Political Legitimacy and Delegated Agencies
Delegated agencies are a crucial feature of governance in modern liberal democracies, making and implementing policies at arm’s-length from central governments.
Examples range from Non-ministerial Departments like the Forestry Commission, to Non-departmental Public Bodies such as the Environment Agency, and European agencies like the European Banking Authority.
While diverse in design and the tasks they carry out, delegated agencies offer a range of common practical benefits such as meeting long-term policy commitments, instituting expertise in policymaking and delivery, and helping to reduce overload on the central state.
At the same time, however, delegated agencies suffer from problems relating to their democratic legitimacy.
Most obviously, delegated agencies are not directly elected bodies like national Parliaments, and so cannot claim the same electoral mandate as politicians.
This is a critical problem because, as existing research shows, agencies are often regarded as inherently and inevitably secretive, which, in turn means that they are often vulnerable to constant reconfiguration and reform.
Working with a range of global partners, and with funding from the Economic and Social Research Council, in this project we are trying to understand how stakeholder engagement can help delegated agencies improve public understanding and trust in their work.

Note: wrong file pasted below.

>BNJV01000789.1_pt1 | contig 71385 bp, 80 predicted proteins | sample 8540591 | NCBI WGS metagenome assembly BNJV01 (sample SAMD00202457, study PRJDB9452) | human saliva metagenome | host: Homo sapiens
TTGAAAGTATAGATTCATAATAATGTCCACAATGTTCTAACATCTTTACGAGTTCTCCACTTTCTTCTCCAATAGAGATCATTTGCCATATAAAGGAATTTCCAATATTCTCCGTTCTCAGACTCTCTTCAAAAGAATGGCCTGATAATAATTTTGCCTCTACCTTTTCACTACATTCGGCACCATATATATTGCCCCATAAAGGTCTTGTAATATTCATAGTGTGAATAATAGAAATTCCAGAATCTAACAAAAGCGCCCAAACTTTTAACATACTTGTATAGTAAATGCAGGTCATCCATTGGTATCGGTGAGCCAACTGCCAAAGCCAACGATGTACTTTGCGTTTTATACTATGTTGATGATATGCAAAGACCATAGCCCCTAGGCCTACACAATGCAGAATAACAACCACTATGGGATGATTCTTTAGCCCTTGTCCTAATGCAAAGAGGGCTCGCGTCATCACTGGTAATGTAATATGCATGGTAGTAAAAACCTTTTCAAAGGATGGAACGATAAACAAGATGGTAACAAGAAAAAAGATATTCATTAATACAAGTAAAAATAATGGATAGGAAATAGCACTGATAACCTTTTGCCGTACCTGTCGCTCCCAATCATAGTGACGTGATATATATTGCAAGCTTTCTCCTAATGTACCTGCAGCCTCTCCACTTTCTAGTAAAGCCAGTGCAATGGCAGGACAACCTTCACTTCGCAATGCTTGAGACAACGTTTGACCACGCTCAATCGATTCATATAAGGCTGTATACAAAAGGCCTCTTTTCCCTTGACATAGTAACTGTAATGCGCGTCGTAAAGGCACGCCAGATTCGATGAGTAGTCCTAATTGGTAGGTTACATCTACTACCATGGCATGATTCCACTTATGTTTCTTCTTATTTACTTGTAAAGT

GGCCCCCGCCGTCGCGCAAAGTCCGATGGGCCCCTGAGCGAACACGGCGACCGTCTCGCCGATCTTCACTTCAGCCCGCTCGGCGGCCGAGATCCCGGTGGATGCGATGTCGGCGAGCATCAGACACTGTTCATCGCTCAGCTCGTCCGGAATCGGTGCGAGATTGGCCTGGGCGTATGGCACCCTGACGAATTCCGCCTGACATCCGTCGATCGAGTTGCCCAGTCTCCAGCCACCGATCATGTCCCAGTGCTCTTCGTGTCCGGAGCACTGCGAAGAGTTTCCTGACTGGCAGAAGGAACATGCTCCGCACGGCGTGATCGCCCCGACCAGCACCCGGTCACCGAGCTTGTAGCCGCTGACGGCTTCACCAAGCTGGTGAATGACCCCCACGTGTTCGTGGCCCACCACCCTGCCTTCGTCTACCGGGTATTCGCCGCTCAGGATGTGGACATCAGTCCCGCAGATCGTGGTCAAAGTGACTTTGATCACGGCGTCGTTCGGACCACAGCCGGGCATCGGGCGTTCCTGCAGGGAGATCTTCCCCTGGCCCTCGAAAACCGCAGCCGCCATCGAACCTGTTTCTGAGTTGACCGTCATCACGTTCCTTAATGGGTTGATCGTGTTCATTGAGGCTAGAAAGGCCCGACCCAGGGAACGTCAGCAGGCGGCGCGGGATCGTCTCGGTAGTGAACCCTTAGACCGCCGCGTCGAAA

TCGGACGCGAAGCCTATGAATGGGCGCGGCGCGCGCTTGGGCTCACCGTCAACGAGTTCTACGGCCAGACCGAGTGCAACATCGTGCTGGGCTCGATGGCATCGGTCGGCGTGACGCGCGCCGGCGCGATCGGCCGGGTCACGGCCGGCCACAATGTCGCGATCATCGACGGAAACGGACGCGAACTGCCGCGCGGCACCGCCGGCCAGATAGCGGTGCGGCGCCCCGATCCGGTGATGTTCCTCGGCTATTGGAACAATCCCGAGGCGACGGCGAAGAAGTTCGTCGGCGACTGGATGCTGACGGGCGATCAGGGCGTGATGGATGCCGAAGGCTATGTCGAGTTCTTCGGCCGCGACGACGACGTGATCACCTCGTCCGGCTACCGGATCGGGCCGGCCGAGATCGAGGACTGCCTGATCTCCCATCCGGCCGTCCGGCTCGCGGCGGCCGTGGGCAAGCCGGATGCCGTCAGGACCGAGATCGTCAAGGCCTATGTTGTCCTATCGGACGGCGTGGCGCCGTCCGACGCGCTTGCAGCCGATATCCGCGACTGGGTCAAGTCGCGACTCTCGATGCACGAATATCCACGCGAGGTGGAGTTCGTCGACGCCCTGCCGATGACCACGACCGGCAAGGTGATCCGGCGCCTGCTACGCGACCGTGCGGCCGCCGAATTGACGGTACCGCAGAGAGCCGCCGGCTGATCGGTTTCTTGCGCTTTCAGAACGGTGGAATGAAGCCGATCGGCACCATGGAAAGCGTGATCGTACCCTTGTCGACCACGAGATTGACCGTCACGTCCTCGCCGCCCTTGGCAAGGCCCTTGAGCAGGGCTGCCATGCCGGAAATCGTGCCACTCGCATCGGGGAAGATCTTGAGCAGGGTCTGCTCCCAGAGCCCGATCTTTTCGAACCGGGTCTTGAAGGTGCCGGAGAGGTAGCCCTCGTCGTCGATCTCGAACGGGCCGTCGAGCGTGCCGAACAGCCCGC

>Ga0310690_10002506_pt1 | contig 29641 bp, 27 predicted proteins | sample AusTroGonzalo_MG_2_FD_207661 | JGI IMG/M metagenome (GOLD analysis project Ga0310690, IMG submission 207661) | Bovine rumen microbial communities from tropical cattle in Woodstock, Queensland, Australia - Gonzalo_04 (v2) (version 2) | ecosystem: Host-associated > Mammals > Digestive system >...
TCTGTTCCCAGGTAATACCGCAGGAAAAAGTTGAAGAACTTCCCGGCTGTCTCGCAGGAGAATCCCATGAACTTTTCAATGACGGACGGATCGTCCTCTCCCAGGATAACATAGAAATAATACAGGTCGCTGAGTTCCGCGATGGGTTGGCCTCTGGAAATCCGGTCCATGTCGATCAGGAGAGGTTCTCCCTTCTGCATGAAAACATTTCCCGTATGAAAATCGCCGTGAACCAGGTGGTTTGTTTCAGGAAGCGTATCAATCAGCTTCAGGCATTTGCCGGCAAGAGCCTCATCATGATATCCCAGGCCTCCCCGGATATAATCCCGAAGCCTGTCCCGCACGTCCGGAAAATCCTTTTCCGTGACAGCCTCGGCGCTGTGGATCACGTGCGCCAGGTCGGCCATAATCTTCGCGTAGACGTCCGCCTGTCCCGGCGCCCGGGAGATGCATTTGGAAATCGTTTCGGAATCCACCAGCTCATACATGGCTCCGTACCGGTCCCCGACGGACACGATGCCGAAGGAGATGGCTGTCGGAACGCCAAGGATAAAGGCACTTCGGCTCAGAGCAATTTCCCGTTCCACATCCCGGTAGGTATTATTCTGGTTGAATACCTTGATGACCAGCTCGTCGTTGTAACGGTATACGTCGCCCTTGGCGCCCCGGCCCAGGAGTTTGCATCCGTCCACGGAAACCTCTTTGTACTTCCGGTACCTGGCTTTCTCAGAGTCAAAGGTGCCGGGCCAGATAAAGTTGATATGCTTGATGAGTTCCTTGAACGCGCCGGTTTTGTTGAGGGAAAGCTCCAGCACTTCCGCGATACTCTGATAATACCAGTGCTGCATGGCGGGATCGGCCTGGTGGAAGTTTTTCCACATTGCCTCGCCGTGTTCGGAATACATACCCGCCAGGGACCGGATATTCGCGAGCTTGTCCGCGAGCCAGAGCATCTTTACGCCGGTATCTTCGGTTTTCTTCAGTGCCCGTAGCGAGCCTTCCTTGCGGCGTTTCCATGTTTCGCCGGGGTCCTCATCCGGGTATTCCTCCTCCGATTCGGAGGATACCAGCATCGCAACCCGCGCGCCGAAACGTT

Looking at case studies in Asia, Africa, Australasia and Europe, we hope to identify best practice for securing trust and confidence in the work of delegated agencies, and examining how this can be improved over time.
In 2015, “Beyond Accountability: Political Legitimacy and Delegated Water Governance in Australia” by Matt Wood was published in Public Administration. Focusing on the case study of a water agency in Australia it argues that legitimacy must be developed through interaction with external stakeholders as well as through formal accounatability measures. In doing so a new conceptual framework for achieving legitimacy was created with the article arguing that this framework can be applied to further agencies in ‘wicked problem’ policy areas.